“Whose side are you on, anyway? You’re a shitty therapist.”
“I said I was psychic, not a licensed shrink. And you know I’m on your side. I get it, but things are different now. All I’m saying is that obviously you two really cared about each other. Maybe enough time has gone by that you could reconnect and at least be friends.” He reached over and patted my leg over the blanket. “Everyone can use closure, trust me. Emotions were running high, but he’s had time to calm down. You both have.”
I shook my head. I went back to that day. I’d been so overwhelmed by seeing him again, only to have his love ripped from me. I’d never forget it. I cried myself to sleep for weeks thinking about it, filled with regret but knowing I’d had no other choice. I’d beaten myself up for months, years, that I couldn’t hand over my heart and run away from my life, as much as I may have wanted to.
Marry me. Those two little words had ruined everything. No proposal ever wanted to go the way ours had gone.
After he’d left so suddenly, I’d called Olivia in a panic. She’d gone back home for break, so I assumed that’s where he’d go next. No. He flew back to base, voluntarily skipping the rest of the leave that he’d been granted. He’d relinquished the time we would have spent getting used to calling each other husband and wife to be farther away from me.
Weeks went by with no word. He’d never given me the address to his new base and Olivia claimed not to have it, telling me that he’d deployed as soon as he got out of tech school. We didn’t speak much after that. She could barely look at me.
“You loved him once, Maya.” Eli’s soft words broke through my thoughts. “I know you still care about him. You could keep carrying the weight of that day with you, or you could try to create a new memory.”
I swallowed over the burning sensation in my throat. I’d cried too many tears over him already. What we shared then had been more than a fleeting infatuation. Cameron had been everything to me, and I’d believed it was the same for him. He was my escape, every hope and dream wrapped up into one beautiful package. True enough, he’d been my crutch when I’d desperately needed one.
I cringed at the word and how he’d wielded it against me in the heat of the moment. In the end, that’s what he thought he was to me, an emotional crutch, because I couldn’t commit to more. Maybe that had been true and he was better off without me.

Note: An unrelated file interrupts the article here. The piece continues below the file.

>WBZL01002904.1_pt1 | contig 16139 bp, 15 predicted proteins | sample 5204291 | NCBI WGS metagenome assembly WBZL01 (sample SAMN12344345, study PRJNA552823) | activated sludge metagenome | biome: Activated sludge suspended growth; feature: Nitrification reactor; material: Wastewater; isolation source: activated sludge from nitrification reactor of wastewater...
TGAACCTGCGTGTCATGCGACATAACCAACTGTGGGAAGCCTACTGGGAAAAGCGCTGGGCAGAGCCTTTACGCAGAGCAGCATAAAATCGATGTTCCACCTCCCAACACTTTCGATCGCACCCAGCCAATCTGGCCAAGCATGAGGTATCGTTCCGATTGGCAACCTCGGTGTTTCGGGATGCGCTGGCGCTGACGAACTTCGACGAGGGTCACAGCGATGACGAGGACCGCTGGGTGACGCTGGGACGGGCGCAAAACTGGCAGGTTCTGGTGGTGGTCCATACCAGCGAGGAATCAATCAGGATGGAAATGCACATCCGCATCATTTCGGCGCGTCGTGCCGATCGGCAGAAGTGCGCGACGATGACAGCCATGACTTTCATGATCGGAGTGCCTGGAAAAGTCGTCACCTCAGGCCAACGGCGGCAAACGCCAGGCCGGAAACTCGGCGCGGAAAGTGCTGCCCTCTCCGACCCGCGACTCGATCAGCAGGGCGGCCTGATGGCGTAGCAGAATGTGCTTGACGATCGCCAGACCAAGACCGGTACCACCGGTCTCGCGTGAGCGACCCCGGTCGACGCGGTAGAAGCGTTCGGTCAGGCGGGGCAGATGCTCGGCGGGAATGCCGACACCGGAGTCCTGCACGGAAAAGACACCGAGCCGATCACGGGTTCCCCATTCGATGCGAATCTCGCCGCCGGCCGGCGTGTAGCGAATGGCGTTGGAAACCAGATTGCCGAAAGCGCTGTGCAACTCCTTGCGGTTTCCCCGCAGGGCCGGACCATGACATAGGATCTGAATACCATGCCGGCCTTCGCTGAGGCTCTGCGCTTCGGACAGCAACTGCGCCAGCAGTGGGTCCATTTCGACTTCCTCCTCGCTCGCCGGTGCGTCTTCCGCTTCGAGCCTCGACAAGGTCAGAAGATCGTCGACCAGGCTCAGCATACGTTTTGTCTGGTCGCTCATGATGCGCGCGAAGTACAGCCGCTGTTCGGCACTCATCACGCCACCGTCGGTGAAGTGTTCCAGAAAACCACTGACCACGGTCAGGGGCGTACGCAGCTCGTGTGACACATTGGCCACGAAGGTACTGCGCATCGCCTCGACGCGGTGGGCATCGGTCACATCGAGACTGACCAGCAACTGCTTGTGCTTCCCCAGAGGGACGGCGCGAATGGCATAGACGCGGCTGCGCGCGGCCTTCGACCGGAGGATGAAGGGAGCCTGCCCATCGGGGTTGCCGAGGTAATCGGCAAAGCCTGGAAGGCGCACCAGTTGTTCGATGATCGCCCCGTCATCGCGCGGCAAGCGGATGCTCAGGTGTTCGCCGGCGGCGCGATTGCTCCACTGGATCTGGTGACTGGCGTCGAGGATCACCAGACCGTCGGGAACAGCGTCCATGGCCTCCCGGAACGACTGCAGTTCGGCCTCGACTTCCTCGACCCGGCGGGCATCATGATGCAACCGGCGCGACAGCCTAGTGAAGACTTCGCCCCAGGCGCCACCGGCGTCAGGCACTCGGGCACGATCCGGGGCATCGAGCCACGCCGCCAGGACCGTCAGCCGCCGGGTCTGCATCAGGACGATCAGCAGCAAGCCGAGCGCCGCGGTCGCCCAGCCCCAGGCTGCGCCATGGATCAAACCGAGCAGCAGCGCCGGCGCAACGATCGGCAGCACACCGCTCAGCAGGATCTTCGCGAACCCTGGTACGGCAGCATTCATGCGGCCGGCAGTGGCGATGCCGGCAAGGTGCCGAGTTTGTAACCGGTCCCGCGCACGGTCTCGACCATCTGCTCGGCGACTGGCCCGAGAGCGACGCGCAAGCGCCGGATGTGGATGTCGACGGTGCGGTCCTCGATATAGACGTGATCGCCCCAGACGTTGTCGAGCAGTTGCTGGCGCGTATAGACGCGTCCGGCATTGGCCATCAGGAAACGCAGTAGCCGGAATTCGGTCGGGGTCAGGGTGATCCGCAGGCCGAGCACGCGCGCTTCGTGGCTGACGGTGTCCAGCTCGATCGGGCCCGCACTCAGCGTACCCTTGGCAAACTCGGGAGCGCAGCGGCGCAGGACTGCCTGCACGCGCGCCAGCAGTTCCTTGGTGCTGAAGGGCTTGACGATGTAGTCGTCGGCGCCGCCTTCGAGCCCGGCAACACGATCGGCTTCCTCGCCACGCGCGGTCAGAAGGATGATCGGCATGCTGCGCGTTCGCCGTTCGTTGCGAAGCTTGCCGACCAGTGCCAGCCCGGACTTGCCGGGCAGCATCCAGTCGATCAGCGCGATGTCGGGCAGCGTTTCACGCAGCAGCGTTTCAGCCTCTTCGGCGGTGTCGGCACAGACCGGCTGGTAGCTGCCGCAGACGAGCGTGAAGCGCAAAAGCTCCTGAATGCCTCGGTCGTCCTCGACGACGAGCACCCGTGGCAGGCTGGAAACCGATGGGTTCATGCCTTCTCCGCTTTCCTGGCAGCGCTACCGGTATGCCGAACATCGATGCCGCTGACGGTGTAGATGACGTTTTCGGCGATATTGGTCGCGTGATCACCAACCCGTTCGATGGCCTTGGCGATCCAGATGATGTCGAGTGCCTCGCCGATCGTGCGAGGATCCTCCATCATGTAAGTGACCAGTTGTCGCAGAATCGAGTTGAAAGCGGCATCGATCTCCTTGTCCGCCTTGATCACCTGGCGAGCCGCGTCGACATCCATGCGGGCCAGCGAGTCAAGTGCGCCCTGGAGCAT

“Can we drop it?” I downed a big gulp of wine, convinced that everything would make more sense once I hit the bottom of this glass, possibly the bottle. I could forget Cameron, my soul-crushing job, my f****d up family, and boil everything down to the blissful numbness that crept over me.
Eli sighed, seeming to relent. He grabbed the remote from the table and turned on the news. An international story started to put things into perspective, but my mind kept returning to Cameron. The way he’d looked at me that day was burned into my mind, so in love and then so defeated, as hurt as I’d ever seen him.
I hadn’t forgotten any of it. I was afraid if I ever saw him again, I never would.
* * *
Alex interrupted my laser focus on the spreadsheet I was working on. I looked up at him for a second. He was holding what was likely his third cup of coffee and smiling at me with bulgy eyes, like he had something juicy to share.
“What do you want?” I trained my eyes back on the screen. I was in my mode.
“Nice to see you too.”
I sighed and waited for him to start. Considering Alex was male, straight, and engaged, he was a terrible gossip at work. I suspected it was a result of absolute boredom, which I couldn’t exactly blame him for. Our office sorely lacked culture and energy. When I wasn’t working, I usually welcomed the distraction—and the information—since I wasn’t in the habit of making friends at work for intel.
He leaned into the side of the cubicle, bringing his head lower to mine. “Have you met the new assistant VP?”
I’d seen her walking between her office and the senior VP offices. She was olive-skinned, gorgeous, and had a throaty laugh that made me wonder how many guys had propositioned her since she’d started last week.
“Her name is Jia. She’s our age. I’d like to know how she landed that gig. They didn’t even pretend to hire internally for the position.”
“Is she nice?” I asked, assuming she wasn’t. No one climbed the ladder that fast being nice. Not that I would necessarily know. More women worked in the field now than a decade ago for sure, but our small contingent didn’t exactly share a strong female camaraderie. Every woman for herself, and you never really knew who would sell you down the river if given the chance. I’d seen it happen a few times and accepted this as yet another facet of office politics that I’d never fully buy into as long as I was here.